by Jérémie Bouchaud, Wicht Technologie Consulting
WTC has updated its MEMS market data with a global bottom-up survey of the top 30 MEMS companies. WTC identified and interviewed over 60 major organizations during February and March 2007 regarding their current MEMS revenues, products, applications and views of the major changes in the industry. The results are a combination of publicly available figures and validated estimates based on shipments and average selling prices.
WTC established two rankings:
- mems30: Top 30 MEMS manufacturers in terms of 2006 MEMS revenue
- mems10 foundries: Top 10 MEMS foundry service providers
"Although other rankings have existed for a couple of years, we did not agree with some of their results," said Jérémie Bouchaud, head of market research at the Munich-based high-tech consultancy, WTC. "In our view worthy companies were missing like FLIR, the market leader for microbolometers typically used in industrial, security and emerging automotive applications, and MSI, the US manufacturer of pressure sensors and piezoelectric accelerometers. In addition, the MEMS turnover of companies like Avago Technologies has also been largely underestimated."
Major findings from the MEMS30 ranking
With its DLP chips Texas Instruments is still the number one MEMS company worldwide and established a new record in 2006 with turnover of $905 million. Following a 8% drop in 2005, DLP revenue was up 15% last year. The company's front projector business remains the main revenue driver. However, WTC expects that its TV business will continue to suffer from LCD and plasma competition.
Inkjet print heads still contribute greatly to overall MEMS revenues, with five companies in the top 10: HP, Canon, Lexmark and Seiko with their own print head production and STMicroelectronics as a major foundry partner for HP.
The automotive sector is the next major revenue source. Bosch leads with an overall 4th position with sales of $374 million, followed by nine further companies jostling for position between the 9th place Freescale with $200 million and 16th in the list Honeywell with $122 million. Both gyro and accelerometer sensors for vehicle dynamics (ESP) applications and pressure sensors for TPMS were major stimulants for automotive MEMS markets in 2006.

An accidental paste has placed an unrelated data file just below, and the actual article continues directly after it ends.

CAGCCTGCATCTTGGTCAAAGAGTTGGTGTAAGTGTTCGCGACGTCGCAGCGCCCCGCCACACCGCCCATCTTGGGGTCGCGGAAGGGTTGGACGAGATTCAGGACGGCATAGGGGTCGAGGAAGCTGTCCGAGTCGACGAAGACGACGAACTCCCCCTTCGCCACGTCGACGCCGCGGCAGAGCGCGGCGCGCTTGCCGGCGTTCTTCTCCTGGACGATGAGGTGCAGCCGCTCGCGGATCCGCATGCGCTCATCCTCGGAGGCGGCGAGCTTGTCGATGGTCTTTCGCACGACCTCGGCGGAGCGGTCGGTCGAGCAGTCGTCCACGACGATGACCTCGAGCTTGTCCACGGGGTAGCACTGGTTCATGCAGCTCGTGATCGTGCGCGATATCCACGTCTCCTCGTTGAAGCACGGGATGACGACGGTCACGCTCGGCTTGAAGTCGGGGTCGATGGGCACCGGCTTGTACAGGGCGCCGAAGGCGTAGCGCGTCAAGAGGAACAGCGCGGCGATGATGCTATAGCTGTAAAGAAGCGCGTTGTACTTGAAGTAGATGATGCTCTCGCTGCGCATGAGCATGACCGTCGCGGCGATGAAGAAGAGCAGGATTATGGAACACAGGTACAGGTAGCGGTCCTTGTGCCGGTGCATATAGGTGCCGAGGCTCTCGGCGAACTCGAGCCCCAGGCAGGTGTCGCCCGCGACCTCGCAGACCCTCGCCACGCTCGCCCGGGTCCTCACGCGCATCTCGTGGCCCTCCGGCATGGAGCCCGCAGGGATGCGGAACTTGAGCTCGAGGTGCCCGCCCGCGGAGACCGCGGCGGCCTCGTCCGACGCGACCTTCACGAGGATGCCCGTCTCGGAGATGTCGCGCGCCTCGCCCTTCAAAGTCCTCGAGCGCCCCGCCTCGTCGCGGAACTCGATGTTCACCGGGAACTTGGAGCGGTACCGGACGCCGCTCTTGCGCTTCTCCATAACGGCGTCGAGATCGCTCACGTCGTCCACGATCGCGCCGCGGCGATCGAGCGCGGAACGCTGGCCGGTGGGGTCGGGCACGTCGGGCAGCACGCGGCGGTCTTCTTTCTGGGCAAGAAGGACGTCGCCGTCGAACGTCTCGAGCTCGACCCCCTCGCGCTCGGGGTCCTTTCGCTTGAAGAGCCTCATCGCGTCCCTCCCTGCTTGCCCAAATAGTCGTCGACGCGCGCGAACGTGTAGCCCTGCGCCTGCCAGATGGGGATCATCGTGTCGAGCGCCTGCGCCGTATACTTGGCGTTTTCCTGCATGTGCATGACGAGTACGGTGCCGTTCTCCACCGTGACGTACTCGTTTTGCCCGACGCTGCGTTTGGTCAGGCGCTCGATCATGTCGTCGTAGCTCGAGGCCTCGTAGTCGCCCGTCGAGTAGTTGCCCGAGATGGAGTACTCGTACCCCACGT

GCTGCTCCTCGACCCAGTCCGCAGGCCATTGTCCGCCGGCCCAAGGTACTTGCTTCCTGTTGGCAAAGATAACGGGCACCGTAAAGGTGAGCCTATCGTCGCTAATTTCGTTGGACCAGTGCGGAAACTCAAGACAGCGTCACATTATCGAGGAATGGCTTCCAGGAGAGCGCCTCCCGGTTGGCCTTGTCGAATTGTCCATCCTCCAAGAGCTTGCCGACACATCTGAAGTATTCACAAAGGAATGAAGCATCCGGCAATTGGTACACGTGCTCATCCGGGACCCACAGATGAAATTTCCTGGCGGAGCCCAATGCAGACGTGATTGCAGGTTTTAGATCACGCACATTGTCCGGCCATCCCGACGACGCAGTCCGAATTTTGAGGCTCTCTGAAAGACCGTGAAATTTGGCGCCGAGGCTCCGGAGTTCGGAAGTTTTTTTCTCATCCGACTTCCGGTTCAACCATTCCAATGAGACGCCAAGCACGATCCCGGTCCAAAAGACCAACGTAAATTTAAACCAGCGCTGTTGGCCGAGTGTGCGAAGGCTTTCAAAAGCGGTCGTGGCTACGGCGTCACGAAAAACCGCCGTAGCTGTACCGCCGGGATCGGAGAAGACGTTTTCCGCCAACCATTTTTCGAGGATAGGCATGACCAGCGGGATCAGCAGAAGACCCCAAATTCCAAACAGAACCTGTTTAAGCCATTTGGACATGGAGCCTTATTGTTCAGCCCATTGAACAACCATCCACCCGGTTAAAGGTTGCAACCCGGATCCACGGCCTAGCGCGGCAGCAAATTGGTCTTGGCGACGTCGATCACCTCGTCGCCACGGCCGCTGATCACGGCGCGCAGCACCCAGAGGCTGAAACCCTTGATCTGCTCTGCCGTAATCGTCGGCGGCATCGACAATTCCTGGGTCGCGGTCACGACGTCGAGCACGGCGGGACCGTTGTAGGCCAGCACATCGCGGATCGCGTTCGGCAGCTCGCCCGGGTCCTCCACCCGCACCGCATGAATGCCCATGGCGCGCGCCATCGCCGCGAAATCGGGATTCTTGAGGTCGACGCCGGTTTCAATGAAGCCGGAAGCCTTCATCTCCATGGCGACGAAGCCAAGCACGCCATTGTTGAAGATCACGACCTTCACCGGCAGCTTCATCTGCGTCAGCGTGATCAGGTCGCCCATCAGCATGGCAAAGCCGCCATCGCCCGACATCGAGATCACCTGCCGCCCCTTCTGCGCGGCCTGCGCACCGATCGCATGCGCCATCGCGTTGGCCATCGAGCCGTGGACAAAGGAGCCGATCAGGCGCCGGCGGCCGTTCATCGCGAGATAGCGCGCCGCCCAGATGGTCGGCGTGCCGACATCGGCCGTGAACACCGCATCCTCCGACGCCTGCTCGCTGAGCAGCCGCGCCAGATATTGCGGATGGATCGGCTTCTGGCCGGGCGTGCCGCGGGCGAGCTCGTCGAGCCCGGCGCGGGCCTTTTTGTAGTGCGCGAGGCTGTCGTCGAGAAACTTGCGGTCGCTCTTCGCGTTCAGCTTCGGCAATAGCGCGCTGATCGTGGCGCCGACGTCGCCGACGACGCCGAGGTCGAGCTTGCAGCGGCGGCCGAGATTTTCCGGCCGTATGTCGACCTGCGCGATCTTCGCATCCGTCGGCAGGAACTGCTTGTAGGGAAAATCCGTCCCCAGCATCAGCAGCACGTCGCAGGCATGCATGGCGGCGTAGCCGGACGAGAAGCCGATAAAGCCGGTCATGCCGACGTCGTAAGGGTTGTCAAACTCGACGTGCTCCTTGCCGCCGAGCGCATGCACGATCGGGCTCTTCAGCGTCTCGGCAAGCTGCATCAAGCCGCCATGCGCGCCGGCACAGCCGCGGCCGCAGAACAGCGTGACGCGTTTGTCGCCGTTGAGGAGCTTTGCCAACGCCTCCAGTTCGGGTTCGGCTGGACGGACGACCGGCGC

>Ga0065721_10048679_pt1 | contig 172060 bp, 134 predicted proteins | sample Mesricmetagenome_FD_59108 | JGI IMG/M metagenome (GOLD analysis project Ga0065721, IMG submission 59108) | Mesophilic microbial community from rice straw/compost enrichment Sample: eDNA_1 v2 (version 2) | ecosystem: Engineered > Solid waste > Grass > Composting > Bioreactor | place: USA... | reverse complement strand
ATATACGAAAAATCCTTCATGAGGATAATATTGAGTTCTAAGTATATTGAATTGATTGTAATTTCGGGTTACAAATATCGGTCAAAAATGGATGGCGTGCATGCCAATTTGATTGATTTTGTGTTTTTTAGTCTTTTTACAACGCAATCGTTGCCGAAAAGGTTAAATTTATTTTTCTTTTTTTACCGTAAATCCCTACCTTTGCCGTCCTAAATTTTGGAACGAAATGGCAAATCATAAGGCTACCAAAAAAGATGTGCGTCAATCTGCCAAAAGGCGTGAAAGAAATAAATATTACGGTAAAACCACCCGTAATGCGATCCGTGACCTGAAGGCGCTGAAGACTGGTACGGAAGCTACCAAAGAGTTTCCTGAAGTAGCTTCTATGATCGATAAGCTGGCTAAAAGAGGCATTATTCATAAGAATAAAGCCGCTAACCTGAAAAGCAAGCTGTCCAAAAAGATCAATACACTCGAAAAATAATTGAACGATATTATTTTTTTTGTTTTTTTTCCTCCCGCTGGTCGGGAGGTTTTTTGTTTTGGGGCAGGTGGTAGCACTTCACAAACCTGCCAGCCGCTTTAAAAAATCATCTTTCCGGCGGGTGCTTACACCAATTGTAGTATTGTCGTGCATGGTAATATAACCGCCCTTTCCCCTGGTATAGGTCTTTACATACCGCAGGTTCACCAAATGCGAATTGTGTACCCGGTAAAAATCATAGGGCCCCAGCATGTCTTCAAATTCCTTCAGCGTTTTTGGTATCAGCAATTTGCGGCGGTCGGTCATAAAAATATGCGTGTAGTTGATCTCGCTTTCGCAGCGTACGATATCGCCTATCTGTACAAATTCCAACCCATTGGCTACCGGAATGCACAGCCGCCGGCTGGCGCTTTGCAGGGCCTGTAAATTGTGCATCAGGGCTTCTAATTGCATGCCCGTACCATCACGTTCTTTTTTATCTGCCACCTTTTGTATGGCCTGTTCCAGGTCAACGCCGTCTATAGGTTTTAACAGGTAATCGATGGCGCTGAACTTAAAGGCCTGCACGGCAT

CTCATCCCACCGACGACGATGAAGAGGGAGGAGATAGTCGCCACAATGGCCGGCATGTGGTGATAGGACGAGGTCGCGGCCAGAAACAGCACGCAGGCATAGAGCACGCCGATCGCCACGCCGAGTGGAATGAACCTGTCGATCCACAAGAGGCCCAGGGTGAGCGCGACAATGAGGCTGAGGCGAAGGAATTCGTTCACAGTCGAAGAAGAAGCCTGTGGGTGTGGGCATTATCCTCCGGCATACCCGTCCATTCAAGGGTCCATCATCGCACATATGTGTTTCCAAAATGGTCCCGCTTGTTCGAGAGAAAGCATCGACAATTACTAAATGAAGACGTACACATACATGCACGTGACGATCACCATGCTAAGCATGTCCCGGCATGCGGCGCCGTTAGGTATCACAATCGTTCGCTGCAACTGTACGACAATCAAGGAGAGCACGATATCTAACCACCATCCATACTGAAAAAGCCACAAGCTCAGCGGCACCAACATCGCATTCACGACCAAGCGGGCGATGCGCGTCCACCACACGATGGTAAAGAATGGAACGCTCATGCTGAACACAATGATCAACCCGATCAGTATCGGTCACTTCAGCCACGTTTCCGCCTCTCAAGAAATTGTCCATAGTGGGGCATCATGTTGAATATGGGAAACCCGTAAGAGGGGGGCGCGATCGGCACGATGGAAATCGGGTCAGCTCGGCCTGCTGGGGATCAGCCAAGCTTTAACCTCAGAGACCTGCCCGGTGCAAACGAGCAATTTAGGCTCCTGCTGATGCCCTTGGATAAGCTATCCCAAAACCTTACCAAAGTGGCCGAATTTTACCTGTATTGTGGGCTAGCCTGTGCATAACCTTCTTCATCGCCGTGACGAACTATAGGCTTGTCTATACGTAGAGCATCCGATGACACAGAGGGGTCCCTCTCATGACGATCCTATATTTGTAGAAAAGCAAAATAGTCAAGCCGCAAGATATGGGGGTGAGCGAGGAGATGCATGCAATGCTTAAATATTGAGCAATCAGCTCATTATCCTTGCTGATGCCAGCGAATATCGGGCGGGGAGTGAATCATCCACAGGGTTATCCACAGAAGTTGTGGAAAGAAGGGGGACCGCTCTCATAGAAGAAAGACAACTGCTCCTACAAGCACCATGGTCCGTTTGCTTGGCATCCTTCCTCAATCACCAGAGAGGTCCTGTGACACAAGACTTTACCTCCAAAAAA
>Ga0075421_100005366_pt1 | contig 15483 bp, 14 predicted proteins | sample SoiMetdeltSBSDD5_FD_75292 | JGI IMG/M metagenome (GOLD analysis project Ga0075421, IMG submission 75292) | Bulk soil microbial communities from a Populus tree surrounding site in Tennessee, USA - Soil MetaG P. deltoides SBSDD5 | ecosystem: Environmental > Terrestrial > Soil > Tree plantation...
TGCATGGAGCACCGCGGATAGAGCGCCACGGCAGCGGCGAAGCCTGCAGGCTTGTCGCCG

The performance of some additional companies also worthy of comment:
- Avago climbs to rank 8 with $255 million and consolidates its clear leadership in the FBAR filter business. The company shipped 220 million FBAR products last year.
- Formfactor, a manufacturer of MEMS-based wafer probes cards, exploded onto the market just 4 years ago and is now lies in 20th place, having grown its revenues 55% in 2006.
- Colibrys is the only company that counts foundry services as part of its revenue, and makes it into the top 30 in 2006.
WTC analyses the development of the foundry business
IMT overtook APM as the leading MEMS foundry with an impressive jump from $13 million to $21 million based on contract manufacturing of infrared sensors, MOEMS and DC switch arrays for telecom applications. Silex enjoyed the most aggressive - doubling its revenues to $13 million in 2006, largely from sales into life sciences and telecom applications.
The mems10 foundries ranking counts a homogeneous group of contract manufacturing companies that specialize or perform most of their foundry business in MEMS.
One should also mention larger semiconductor companies like STMicroelectronics and Sony. In contrast to the mems10 foundries which serve from 15 to 60 customers, these companies‘ MEMS foundry activity is usually focused on a key customer. STMicroelectronics has a strategic relationship with HP for the production of print-head wafers, while Sony Semiconductor Kyushu Corp (SCK) is the prime MEMS wafer supplier for Knowles acoustics. Although MEMS is a very small part of the activity, these players actually dominate the MEMS foundry business in revenue terms. We estimate that the MEMS foundry revenues from STMicroelectronics and SCK to be around $240 M and $35M, respectively.